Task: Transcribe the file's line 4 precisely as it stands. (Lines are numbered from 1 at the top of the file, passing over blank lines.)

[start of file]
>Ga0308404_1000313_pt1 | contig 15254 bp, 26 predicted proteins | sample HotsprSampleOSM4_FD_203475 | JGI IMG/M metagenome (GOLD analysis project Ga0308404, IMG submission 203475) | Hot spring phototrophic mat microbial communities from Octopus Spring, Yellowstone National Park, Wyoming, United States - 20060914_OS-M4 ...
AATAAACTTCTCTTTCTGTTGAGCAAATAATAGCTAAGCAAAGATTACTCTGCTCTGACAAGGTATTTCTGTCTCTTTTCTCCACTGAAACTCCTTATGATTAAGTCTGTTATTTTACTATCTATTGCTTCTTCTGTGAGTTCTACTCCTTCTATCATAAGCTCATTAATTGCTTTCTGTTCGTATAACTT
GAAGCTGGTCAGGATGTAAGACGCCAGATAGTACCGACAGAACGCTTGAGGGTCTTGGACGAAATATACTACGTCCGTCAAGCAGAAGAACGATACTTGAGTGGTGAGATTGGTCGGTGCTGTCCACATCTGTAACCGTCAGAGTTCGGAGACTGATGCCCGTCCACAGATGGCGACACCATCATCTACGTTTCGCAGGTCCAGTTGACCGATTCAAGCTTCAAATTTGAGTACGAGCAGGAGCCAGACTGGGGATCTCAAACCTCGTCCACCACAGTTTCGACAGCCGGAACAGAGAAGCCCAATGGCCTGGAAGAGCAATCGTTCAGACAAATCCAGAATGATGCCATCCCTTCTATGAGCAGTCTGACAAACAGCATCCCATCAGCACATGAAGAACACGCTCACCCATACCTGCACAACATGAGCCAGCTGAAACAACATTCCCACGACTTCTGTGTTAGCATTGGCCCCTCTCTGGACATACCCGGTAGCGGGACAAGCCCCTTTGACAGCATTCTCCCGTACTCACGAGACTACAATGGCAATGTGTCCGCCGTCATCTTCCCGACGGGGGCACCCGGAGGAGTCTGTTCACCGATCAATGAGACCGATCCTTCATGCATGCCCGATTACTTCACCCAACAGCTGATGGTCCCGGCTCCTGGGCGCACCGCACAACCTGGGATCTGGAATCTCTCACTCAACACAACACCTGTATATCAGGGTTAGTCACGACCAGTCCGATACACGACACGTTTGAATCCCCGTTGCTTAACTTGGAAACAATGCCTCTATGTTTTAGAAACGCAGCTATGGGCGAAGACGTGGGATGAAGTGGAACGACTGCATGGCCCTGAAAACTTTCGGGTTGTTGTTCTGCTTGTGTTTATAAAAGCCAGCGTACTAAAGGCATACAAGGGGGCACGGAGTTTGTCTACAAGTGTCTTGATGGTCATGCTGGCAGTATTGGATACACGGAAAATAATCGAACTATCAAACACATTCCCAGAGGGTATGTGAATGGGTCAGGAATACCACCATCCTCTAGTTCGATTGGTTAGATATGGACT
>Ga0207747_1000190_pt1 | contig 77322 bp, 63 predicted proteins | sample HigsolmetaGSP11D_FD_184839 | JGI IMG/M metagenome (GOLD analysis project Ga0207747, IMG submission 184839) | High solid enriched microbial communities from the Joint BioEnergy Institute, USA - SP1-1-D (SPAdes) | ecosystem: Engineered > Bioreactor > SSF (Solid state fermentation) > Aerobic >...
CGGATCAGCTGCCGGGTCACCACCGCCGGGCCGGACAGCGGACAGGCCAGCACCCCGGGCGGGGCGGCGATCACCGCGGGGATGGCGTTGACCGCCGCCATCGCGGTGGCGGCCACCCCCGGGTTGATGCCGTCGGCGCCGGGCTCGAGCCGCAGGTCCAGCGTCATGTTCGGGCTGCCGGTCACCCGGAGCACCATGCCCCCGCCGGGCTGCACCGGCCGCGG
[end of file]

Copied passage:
>Ga0207747_1000190_pt1 | contig 77322 bp, 63 predicted proteins | sample HigsolmetaGSP11D_FD_184839 | JGI IMG/M metagenome (GOLD analysis project Ga0207747, IMG submission 184839) | High solid enriched microbial communities from the Joint BioEnergy Institute, USA - SP1-1-D (SPAdes) | ecosystem: Engineered > Bioreactor > SSF (Solid state fermentation) > Aerobic >...